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Tuesday, August 16, 2011

Tips For Better Video Sound

Simple ways to maximize the sound capabilities of your HD DSLR

This Article Features Photo Zoom
Sound Options
You can get even better sound with external mics

Audio-Technica Pro 24 Stereo Condenser Microphone
CURRENT HD DSLRS lack the professional XLR audio input of dedicated video camcorders, but most video-capable still cameras do include a 3.5mm stereo jack (also called an 1/8-inch mini-jack). Although most high-end mics feature XLR plugs, you can find plenty of microphones with stereo jacks and, by plugging in, you'll gain far more control over incoming audio. (You also might look for XLR-to-mini-jack connectors.) Here, we classify microphone types by their pickup patterns. Seen in diagram form, the various patterns show how the mic will capture sound from different directions. To choose the appropriate microphone for your shoot, first consider what you're going to record.


Rode Videomic Pro Shotgun Microphone
Omnidirectional microphones, as the name implies, pick up sounds from all directions equally. For filmmaking, omnidirectionals normally aren't a good choice because they pick up too much unwanted sound. Of the directional types, cardioid mics are popular for capturing dialogue and doing interviews. Their distinctive pickup pattern is roughly heart-shaped—hence, the name—which indicates that they're most sensitive to sound that's on-axis in front, becoming progressively less sensitive to peripheral sound and, ultimately, least sensitive to sound that comes from directly behind.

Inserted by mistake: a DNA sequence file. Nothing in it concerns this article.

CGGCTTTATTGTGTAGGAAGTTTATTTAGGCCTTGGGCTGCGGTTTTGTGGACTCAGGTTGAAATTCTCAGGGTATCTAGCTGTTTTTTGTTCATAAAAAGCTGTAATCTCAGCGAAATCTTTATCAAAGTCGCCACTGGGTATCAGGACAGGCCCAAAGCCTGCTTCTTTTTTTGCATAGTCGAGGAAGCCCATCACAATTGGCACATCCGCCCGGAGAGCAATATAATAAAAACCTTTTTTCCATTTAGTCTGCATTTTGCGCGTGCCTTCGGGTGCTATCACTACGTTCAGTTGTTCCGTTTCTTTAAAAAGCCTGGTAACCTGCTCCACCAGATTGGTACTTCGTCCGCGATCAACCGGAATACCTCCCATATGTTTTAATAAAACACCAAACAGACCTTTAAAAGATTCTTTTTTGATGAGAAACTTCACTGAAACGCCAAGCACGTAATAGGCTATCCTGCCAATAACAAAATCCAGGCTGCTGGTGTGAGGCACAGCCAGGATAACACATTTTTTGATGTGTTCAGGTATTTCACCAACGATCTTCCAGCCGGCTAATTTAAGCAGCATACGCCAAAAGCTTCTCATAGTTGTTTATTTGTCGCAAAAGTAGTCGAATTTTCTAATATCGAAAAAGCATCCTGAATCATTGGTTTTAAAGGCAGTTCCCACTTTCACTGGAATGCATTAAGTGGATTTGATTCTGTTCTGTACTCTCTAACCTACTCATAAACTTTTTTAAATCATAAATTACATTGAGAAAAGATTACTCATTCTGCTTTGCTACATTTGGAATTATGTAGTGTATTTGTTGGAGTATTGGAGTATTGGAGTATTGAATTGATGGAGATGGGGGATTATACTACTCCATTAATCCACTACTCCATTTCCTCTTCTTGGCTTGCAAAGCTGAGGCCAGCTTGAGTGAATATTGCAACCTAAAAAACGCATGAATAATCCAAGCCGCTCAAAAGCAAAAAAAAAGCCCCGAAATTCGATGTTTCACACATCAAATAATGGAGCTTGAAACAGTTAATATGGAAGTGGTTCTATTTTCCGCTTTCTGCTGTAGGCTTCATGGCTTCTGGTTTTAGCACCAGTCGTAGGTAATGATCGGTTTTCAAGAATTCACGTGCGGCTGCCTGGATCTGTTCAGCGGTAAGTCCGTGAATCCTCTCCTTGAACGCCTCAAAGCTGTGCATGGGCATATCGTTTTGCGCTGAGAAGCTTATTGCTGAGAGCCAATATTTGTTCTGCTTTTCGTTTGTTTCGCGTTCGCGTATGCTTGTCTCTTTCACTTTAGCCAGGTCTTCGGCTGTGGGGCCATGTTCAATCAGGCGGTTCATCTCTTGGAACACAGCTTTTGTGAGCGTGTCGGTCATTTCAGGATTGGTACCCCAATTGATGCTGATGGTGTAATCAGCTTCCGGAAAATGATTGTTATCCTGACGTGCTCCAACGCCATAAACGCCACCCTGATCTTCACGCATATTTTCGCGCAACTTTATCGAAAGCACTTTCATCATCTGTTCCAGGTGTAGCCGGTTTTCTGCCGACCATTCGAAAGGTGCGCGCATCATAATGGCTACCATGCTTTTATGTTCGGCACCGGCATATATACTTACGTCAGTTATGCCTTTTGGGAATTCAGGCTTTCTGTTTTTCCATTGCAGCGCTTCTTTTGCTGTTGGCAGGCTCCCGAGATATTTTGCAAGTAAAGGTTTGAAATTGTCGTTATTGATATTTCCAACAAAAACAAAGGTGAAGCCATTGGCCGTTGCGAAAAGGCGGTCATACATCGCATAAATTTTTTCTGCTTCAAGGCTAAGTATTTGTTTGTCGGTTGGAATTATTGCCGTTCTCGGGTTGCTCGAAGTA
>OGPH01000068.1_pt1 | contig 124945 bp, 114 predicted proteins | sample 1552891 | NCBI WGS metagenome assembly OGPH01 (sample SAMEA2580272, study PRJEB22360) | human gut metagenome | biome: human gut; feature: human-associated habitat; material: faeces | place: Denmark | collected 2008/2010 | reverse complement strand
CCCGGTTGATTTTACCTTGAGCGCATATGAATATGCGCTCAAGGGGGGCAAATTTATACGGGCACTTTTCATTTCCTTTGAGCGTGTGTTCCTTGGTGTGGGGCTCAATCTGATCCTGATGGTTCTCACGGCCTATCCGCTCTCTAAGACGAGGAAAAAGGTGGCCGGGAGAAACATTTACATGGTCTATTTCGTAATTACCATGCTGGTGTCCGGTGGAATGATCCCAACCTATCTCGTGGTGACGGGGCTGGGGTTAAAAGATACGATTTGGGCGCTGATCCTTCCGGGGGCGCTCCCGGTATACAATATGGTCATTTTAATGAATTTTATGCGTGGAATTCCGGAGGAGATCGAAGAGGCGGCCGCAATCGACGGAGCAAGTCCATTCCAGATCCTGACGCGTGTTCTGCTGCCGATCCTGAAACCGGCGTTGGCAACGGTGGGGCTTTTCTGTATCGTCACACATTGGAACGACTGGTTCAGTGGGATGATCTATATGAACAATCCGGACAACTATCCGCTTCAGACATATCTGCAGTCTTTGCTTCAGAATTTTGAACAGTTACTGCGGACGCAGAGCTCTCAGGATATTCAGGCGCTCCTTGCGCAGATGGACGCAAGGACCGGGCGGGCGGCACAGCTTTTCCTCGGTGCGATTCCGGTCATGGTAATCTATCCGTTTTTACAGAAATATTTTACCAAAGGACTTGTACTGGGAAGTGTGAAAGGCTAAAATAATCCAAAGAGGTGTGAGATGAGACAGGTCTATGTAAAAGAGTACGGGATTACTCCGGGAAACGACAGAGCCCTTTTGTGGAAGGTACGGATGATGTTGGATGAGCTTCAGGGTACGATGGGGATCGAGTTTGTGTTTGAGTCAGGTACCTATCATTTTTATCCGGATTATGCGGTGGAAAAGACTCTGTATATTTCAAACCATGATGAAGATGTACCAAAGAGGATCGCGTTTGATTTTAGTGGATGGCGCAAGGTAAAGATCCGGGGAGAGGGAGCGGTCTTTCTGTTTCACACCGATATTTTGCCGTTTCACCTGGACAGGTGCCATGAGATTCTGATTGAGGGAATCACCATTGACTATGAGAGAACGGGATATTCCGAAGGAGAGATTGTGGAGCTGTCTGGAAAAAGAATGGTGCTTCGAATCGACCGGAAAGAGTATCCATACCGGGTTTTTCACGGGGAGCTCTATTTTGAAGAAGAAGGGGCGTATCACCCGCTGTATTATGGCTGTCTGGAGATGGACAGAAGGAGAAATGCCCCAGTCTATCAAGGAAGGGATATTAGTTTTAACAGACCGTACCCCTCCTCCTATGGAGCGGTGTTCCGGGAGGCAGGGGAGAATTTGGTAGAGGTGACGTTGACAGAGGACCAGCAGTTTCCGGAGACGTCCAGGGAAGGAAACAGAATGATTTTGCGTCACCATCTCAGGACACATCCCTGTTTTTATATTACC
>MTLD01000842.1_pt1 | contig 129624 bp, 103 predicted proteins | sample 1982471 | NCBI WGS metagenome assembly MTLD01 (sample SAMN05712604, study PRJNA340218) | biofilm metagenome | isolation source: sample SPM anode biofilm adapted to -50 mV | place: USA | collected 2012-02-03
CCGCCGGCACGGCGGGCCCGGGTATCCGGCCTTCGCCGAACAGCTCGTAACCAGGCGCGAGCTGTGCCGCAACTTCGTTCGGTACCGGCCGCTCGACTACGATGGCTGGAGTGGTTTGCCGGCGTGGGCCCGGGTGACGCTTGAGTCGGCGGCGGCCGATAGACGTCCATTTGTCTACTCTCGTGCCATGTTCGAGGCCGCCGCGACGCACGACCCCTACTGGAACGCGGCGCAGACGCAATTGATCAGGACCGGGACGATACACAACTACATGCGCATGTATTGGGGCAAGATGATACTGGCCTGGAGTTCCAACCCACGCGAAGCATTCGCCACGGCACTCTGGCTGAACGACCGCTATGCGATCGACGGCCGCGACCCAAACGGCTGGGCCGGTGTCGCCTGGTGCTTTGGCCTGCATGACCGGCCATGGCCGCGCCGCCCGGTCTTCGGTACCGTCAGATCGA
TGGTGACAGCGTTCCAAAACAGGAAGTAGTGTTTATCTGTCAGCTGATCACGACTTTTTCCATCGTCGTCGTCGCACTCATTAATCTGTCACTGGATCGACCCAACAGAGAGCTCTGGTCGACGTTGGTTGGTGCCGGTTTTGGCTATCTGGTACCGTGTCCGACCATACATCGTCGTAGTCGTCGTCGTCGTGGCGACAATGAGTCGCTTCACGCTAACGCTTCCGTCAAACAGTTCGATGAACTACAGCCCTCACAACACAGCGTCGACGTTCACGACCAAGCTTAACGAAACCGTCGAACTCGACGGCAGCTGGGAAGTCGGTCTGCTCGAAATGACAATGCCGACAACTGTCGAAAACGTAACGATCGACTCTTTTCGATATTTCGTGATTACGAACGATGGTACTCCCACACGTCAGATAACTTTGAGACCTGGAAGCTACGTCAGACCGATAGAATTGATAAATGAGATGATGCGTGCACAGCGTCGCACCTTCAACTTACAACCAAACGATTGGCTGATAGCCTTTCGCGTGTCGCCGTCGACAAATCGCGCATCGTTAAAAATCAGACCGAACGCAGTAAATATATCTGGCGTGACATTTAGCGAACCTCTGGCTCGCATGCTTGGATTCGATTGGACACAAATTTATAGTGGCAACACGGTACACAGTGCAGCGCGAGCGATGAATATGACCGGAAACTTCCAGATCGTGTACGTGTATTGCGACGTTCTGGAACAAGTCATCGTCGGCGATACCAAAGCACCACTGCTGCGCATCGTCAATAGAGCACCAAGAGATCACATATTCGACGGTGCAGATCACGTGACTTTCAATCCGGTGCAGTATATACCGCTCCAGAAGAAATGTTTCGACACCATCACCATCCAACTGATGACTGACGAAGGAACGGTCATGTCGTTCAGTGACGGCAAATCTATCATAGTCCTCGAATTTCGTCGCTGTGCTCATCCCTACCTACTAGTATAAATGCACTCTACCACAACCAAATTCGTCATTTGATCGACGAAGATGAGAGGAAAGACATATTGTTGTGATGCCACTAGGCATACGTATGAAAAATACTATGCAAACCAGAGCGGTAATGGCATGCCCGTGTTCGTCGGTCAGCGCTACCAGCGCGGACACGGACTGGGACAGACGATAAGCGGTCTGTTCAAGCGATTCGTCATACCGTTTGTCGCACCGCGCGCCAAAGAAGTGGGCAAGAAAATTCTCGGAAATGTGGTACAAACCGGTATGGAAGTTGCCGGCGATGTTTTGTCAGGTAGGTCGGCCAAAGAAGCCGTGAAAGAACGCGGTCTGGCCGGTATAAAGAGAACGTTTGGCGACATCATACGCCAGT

Sennheiser MKE 400 Small Shotgum Microphone
Hypercardioid, or shotgun, micro-phones have a pickup pattern that looks like an exaggerated, forward-facing cardioid shape; these models are among the most popular for HD DSLR shooters. Shotguns capture audio in a relatively narrow angle of view that's directly on-axis. An inexpensive shotgun mic represents a good choice for most people who are starting to experiment with filmmaking or just recording motion clips.


Azden EX-503 Lavalier Microphone
You may have heard that lavalier mics are a necessity for capturing motion shots that involve people talking. Lavaliers are distinguished by their miniature size, not necessarily their pickup pattern. The most popular lavaliers are omnidirectional and are frequently hidden within folds of a garment, such as behind a tie, scarf or suit-coat lapel. You need to be aware of rustling noises and keeping wires and wireless transmitters out of the shot. Lavs are also available with other sound patterns.


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